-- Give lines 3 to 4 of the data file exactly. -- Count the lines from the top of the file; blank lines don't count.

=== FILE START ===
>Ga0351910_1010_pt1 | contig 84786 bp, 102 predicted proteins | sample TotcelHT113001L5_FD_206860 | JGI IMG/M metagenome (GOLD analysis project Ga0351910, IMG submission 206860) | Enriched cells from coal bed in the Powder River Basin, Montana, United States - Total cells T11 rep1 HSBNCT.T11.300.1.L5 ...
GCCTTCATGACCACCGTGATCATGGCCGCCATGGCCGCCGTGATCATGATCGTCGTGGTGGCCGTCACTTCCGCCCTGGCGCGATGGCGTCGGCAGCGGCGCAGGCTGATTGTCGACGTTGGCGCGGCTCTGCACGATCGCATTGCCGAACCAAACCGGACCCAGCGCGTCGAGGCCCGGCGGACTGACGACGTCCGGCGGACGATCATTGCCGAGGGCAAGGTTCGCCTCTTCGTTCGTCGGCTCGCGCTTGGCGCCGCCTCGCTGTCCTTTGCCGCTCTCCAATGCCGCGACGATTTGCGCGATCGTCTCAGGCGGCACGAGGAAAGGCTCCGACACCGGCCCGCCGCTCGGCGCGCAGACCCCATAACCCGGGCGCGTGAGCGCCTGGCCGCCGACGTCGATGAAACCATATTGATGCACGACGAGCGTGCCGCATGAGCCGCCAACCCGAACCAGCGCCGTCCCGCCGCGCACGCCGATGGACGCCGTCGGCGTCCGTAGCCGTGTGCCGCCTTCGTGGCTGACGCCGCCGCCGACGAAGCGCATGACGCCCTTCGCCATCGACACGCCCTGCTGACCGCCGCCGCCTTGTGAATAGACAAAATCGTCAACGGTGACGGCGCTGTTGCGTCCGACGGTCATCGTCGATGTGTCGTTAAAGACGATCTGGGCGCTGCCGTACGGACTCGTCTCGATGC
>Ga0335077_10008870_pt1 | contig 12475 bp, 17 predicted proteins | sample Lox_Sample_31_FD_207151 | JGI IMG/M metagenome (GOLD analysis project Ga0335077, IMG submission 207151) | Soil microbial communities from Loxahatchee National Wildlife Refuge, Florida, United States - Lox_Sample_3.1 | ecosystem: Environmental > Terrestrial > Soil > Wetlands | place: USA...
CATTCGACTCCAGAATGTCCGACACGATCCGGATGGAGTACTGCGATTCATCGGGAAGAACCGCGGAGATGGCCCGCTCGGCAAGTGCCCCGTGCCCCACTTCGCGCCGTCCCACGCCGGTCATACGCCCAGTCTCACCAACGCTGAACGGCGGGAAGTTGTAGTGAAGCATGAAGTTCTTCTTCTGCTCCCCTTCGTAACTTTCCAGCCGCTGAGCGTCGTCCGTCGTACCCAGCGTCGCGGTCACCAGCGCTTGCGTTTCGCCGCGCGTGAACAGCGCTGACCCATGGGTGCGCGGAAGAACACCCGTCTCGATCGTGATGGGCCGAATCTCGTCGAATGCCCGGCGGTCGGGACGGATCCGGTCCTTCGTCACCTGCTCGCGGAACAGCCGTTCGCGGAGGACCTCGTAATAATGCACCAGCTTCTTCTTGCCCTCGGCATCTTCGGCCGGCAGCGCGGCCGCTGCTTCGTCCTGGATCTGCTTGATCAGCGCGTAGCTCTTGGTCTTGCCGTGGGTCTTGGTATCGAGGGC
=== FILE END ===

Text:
>Ga0335077_10008870_pt1 | contig 12475 bp, 17 predicted proteins | sample Lox_Sample_31_FD_207151 | JGI IMG/M metagenome (GOLD analysis project Ga0335077, IMG submission 207151) | Soil microbial communities from Loxahatchee National Wildlife Refuge, Florida, United States - Lox_Sample_3.1 | ecosystem: Environmental > Terrestrial > Soil > Wetlands | place: USA...
CATTCGACTCCAGAATGTCCGACACGATCCGGATGGAGTACTGCGATTCATCGGGAAGAACCGCGGAGATGGCCCGCTCGGCAAGTGCCCCGTGCCCCACTTCGCGCCGTCCCACGCCGGTCATACGCCCAGTCTCACCAACGCTGAACGGCGGGAAGTTGTAGTGAAGCATGAAGTTCTTCTTCTGCTCCCCTTCGTAACTTTCCAGCCGCTGAGCGTCGTCCGTCGTACCCAGCGTCGCGGTCACCAGCGCTTGCGTTTCGCCGCGCGTGAACAGCGCTGACCCATGGGTGCGCGGAAGAACACCCGTCTCGATCGTGATGGGCCGAATCTCGTCGAATGCCCGGCGGTCGGGACGGATCCGGTCCTTCGTCACCTGCTCGCGGAACAGCCGTTCGCGGAGGACCTCGTAATAATGCACCAGCTTCTTCTTGCCCTCGGCATCTTCGGCCGGCAGCGCGGCCGCTGCTTCGTCCTGGATCTGCTTGATCAGCGCGTAGCTCTTGGTCTTGCCGTGGGTCTTGGTATCGAGGGC